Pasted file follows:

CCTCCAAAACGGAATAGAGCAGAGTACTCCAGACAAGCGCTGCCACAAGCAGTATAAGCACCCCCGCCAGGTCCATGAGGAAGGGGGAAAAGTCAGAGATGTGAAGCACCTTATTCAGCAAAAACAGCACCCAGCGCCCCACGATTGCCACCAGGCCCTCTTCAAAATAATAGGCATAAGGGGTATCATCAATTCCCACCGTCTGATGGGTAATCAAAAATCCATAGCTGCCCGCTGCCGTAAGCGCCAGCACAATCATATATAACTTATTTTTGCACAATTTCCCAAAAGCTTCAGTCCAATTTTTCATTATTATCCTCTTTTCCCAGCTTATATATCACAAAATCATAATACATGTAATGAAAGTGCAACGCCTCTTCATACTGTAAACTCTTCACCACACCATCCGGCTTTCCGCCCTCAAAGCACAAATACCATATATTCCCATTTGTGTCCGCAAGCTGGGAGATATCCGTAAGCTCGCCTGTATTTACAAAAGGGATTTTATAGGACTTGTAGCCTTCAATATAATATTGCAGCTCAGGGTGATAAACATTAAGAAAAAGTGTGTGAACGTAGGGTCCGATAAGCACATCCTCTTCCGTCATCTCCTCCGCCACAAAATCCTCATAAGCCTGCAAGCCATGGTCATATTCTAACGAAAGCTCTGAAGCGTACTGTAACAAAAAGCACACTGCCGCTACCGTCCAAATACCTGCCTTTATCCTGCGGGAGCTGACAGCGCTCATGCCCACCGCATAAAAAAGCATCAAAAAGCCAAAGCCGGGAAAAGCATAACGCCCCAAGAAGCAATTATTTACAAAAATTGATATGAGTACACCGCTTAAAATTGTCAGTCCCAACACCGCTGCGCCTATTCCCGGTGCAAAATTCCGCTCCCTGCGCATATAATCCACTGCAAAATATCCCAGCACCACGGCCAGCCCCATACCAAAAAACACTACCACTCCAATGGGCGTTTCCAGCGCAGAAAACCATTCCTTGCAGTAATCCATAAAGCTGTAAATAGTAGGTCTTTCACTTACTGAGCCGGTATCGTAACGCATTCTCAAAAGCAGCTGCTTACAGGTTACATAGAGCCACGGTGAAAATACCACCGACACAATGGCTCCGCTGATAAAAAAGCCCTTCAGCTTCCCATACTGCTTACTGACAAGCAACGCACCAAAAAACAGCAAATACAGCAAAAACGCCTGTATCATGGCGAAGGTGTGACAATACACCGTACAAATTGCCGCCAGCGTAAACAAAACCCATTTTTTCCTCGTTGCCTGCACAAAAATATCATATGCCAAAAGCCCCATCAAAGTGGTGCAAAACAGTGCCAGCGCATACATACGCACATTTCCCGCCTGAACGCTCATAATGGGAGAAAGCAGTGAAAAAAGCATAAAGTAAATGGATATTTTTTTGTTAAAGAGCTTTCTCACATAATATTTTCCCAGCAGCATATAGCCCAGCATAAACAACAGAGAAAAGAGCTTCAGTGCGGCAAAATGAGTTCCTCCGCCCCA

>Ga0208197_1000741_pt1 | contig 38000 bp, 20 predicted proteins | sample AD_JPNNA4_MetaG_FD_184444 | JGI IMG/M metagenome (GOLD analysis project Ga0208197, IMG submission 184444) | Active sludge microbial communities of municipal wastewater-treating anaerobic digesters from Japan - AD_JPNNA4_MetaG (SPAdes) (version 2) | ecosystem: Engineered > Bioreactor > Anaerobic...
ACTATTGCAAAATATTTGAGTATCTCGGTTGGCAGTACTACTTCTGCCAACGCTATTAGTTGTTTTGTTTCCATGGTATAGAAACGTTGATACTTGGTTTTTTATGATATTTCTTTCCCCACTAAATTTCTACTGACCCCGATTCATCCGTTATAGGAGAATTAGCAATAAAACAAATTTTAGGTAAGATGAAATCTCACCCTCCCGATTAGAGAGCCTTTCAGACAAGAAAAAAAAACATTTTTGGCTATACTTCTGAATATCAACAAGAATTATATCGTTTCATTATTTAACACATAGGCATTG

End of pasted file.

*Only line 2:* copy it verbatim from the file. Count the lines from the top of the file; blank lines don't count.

>Ga0208197_1000741_pt1 | contig 38000 bp, 20 predicted proteins | sample AD_JPNNA4_MetaG_FD_184444 | JGI IMG/M metagenome (GOLD analysis project Ga0208197, IMG submission 184444) | Active sludge microbial communities of municipal wastewater-treating anaerobic digesters from Japan - AD_JPNNA4_MetaG (SPAdes) (version 2) | ecosystem: Engineered > Bioreactor > Anaerobic...